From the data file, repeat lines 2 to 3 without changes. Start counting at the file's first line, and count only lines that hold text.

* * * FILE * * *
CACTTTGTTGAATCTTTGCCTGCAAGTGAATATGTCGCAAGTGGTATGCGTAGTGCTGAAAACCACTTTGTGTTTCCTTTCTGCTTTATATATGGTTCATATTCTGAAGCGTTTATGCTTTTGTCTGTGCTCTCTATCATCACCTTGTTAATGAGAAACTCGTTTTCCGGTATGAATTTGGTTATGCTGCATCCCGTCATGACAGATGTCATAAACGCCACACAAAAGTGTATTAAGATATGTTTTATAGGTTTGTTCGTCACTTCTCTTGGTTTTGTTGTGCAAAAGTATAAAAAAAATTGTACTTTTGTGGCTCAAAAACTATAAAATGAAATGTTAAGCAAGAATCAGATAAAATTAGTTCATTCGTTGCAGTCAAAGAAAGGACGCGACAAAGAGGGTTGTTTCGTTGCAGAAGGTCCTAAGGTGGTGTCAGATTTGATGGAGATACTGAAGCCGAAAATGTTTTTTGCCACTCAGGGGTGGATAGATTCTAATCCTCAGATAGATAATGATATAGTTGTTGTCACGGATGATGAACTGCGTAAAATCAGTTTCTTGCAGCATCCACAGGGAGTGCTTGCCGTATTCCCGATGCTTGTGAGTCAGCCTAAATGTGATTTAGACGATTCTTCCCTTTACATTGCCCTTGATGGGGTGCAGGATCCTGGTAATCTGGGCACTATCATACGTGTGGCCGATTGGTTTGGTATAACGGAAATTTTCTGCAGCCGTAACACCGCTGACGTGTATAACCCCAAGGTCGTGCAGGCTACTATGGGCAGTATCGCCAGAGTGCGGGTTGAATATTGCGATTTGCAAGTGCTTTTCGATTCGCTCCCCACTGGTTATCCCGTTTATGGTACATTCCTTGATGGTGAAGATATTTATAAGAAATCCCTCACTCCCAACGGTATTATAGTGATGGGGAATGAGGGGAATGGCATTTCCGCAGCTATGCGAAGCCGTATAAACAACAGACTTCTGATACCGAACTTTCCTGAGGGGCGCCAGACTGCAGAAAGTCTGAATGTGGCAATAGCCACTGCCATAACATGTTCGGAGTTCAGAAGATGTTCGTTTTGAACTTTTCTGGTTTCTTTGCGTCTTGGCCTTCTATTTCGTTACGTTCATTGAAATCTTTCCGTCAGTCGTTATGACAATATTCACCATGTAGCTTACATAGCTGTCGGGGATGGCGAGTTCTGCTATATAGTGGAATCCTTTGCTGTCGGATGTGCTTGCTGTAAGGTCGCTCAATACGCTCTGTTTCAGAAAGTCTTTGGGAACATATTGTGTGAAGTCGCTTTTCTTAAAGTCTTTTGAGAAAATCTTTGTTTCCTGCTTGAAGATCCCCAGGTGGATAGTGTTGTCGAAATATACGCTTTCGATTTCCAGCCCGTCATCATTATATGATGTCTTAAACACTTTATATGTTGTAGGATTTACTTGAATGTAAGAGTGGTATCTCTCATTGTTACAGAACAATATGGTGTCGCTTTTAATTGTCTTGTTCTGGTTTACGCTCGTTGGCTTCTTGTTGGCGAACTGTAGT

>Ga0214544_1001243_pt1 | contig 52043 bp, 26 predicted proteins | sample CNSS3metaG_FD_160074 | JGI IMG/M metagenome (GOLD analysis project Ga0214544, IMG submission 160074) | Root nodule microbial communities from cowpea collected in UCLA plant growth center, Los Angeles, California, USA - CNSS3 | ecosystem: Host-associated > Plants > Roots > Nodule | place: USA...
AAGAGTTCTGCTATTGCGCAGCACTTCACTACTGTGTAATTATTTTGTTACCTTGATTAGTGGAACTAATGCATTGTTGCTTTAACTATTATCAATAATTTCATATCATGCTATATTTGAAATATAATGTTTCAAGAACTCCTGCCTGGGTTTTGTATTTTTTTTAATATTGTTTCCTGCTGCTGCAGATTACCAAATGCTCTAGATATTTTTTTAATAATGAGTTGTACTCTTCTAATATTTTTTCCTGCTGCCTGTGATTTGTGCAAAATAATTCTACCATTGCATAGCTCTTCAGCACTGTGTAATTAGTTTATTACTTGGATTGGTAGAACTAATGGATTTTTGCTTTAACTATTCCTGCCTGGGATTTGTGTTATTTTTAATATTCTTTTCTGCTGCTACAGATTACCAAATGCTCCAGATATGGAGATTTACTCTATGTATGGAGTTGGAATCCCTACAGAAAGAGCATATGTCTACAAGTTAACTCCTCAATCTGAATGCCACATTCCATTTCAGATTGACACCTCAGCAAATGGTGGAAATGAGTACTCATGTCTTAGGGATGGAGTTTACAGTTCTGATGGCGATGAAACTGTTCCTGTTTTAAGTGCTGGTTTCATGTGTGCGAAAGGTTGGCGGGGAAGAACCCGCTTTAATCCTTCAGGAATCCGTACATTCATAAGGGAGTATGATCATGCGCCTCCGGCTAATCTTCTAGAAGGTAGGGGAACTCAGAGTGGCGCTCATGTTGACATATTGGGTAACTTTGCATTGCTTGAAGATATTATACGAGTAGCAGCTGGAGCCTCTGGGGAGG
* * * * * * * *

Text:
>Ga0214544_1001243_pt1 | contig 52043 bp, 26 predicted proteins | sample CNSS3metaG_FD_160074 | JGI IMG/M metagenome (GOLD analysis project Ga0214544, IMG submission 160074) | Root nodule microbial communities from cowpea collected in UCLA plant growth center, Los Angeles, California, USA - CNSS3 | ecosystem: Host-associated > Plants > Roots > Nodule | place: USA...
AAGAGTTCTGCTATTGCGCAGCACTTCACTACTGTGTAATTATTTTGTTACCTTGATTAGTGGAACTAATGCATTGTTGCTTTAACTATTATCAATAATTTCATATCATGCTATATTTGAAATATAATGTTTCAAGAACTCCTGCCTGGGTTTTGTATTTTTTTTAATATTGTTTCCTGCTGCTGCAGATTACCAAATGCTCTAGATATTTTTTTAATAATGAGTTGTACTCTTCTAATATTTTTTCCTGCTGCCTGTGATTTGTGCAAAATAATTCTACCATTGCATAGCTCTTCAGCACTGTGTAATTAGTTTATTACTTGGATTGGTAGAACTAATGGATTTTTGCTTTAACTATTCCTGCCTGGGATTTGTGTTATTTTTAATATTCTTTTCTGCTGCTACAGATTACCAAATGCTCCAGATATGGAGATTTACTCTATGTATGGAGTTGGAATCCCTACAGAAAGAGCATATGTCTACAAGTTAACTCCTCAATCTGAATGCCACATTCCATTTCAGATTGACACCTCAGCAAATGGTGGAAATGAGTACTCATGTCTTAGGGATGGAGTTTACAGTTCTGATGGCGATGAAACTGTTCCTGTTTTAAGTGCTGGTTTCATGTGTGCGAAAGGTTGGCGGGGAAGAACCCGCTTTAATCCTTCAGGAATCCGTACATTCATAAGGGAGTATGATCATGCGCCTCCGGCTAATCTTCTAGAAGGTAGGGGAACTCAGAGTGGCGCTCATGTTGACATATTGGGTAACTTTGCATTGCTTGAAGATATTATACGAGTAGCAGCTGGAGCCTCTGGGGAGG